Fewer blooms in these lakes


The Laconia Daily Sun

Published: 08-09-2023 4:00 PM

LACONIA — Despite a near record-breaking number of cyanobacteria blooms in New Hampshire this year, the Lakes Region has been largely spared.

“We broke the record every month for the number of advisories issued,” said Kate Hastings, cyanobacteria harmful algal bloom program manager for the Department of Environmental Services. “So far, we’ve issued 38 advisories this year. The total last year was 46.”

Hastings takes the lead, and is the only employee within DES when it comes to documenting blooms. A vital part of her duty includes issuing warnings and alerts when a bloom is discovered and reported. These warnings and alerts are tracked at des.nh.gov/water/healthy-swimming/healthy-swimming-mapper, where anyone can check to see if their local water body is safe for swimming, as well as report sightings of potential blooms.

Blooms can come in a variety of shapes and colors, from blues and greens to even reds. They can appear as scum, foam, mats, or look like paint floating on top of the water.

If you see a bloom, call or text 603-848-8094 to report it to DES.

“If we get a photo on a Friday and we can’t sample for the weekend, we can issue an alert,” Hastings explained. “Sometimes we issue an alert when it’s below that recreational threshold. We’ll also issue alerts if the bloom has passed and we can’t sample it.”

Contact with certain types of cyanobacteria can sicken or even kill pets and humans, so checking before taking a dip is recommended. Swimmers and boaters should also known the difference between warnings and alerts. According to Hastings, a warning is a formal statement where citizens are advised to stay out of the water to avoid contact with bacteria identified as above the DES’s threshold of 70 thousand cells per milliliter. An alert is one step down from that, when DES has received evidence, such as a photograph, by a concerned citizen, but hasn’t been able to collect a sample yet.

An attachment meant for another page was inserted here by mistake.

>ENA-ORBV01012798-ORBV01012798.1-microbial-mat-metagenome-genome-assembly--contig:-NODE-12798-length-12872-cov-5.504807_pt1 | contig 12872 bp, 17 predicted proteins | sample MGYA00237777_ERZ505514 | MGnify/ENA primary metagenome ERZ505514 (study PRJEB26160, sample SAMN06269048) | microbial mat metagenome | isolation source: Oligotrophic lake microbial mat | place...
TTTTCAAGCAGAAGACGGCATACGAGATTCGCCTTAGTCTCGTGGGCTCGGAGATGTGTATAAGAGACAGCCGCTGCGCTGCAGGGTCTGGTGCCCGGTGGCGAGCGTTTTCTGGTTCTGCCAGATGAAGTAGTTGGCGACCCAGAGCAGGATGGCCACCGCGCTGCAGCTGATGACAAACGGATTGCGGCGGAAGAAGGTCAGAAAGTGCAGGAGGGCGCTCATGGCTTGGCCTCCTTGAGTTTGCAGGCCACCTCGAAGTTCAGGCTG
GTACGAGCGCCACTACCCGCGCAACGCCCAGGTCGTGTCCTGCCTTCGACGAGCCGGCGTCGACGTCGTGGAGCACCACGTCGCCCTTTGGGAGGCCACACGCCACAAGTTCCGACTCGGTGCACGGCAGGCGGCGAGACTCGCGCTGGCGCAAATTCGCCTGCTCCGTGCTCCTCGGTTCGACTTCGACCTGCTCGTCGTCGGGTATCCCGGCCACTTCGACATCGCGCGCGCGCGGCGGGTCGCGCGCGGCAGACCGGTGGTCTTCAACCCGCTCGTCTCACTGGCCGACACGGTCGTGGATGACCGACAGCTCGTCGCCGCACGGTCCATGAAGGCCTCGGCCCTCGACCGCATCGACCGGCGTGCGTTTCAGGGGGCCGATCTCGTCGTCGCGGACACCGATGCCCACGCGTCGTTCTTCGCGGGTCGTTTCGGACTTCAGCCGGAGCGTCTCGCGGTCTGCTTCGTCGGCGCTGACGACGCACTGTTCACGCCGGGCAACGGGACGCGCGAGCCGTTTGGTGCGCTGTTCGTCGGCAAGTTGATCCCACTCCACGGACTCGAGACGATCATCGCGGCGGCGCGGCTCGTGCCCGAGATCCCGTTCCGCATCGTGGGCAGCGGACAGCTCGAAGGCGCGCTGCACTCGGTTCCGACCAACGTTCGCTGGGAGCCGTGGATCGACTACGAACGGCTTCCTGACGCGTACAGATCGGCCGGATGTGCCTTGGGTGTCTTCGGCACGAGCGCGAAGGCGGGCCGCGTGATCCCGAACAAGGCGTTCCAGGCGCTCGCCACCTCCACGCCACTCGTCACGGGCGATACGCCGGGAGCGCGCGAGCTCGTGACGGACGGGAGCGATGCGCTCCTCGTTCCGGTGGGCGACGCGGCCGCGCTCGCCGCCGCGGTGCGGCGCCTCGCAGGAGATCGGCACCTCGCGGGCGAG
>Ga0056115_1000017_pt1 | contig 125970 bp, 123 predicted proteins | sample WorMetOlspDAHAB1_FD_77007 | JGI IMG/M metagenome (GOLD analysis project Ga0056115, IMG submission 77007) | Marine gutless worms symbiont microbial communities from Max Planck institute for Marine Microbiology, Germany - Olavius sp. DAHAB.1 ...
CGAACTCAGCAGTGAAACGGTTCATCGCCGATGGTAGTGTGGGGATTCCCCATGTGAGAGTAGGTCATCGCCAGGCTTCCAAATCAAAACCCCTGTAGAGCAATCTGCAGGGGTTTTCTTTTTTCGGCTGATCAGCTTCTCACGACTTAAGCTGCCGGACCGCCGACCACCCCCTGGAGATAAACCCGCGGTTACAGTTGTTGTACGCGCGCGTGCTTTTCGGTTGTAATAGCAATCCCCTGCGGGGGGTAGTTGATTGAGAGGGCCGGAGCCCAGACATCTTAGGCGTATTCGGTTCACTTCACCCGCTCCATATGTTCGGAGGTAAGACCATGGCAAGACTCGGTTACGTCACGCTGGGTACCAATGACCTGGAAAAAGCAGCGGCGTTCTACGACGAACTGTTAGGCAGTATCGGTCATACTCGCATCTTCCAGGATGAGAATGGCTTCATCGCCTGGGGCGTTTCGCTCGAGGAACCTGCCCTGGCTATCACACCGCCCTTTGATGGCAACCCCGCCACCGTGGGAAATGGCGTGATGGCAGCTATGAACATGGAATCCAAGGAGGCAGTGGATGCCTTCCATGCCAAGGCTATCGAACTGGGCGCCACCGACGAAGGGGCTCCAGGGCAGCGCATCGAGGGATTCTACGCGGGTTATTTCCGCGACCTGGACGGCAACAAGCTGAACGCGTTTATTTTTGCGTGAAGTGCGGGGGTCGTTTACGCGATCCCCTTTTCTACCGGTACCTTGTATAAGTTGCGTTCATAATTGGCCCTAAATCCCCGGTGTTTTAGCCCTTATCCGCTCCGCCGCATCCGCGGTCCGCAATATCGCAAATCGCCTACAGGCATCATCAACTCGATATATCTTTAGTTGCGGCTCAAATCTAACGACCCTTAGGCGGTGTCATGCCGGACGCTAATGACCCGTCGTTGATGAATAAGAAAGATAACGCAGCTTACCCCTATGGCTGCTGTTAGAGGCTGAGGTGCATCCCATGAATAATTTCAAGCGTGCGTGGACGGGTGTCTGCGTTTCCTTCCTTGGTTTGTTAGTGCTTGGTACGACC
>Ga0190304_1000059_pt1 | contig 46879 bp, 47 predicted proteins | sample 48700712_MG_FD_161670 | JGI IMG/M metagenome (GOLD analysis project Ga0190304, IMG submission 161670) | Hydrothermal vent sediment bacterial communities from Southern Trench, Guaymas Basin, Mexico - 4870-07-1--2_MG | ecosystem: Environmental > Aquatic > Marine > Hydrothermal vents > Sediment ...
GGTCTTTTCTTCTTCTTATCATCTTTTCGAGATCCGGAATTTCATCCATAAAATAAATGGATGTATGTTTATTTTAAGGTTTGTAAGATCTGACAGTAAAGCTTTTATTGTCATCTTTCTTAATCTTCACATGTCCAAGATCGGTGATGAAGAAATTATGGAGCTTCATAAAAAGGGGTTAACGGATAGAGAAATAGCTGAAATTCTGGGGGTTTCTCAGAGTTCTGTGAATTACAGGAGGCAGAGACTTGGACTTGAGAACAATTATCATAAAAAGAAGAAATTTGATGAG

“We have seen blooms in the Lakes Region. ... Every water body is different and depends on the nutrient inputs in that watershed,” Hastings said. “We see more in the southern part of the state but we certainly are up in the Lakes Region a lot.”

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Cyanobacteria maintains a constant presence in the water, but in low enough concentrations that allow for safe recreation. When an area is hit by heavy rains, nutrients like phosphorus are washed out of yards, lawns, garden beds and other human structures into the water, providing the bacteria with a sudden rich burst of energy. Developed surfaces like concrete and asphalt allow more rainwater to run off and back into water bodies, instead of being absorbed into the ground.

“We have actually not had a lot of blooms on the lake this year,” said Bree Rossiter, a conservation program manager at the Lake Winnipesaukee Association. “We had one alert in Blackey Cove in Moultonborough in June. We have the tracking map on our website.” To see the tracking map, visit winnipesaukee.org/winni-water-quality-report-card-cyanobacteria-map.

Although the Lakes Region has been largely spared from blooms this summer, increasing development, as well as the frequency of heavy rainfalls spurred on by climate change, are still a threat.

“The storms followed by warm periods are definitely contributing to the record we’ve seen, as well as milder winters,” Hastings said. “So we had shorter periods of ice-covered lakes.”

To help combat this, both Rossiter and Hastings cited the Lakesmart program, in which qualified professionals visit lake-adjacent properties and make recommendations for friendlier landscaping and storm water management.

“Avoiding the use of fertilizer is a great start, planting native vegetation along the edge of the water helps, too,” Hastings said. “The native plants are great at filtering the water before it flows into the body. Folks can also get their septic system inspected and pumped regularly. That will help with excess nutrients.”

These articles are being shared by partners in The Granite State News Collaborative. For more information visit collaborativenh.org.]]>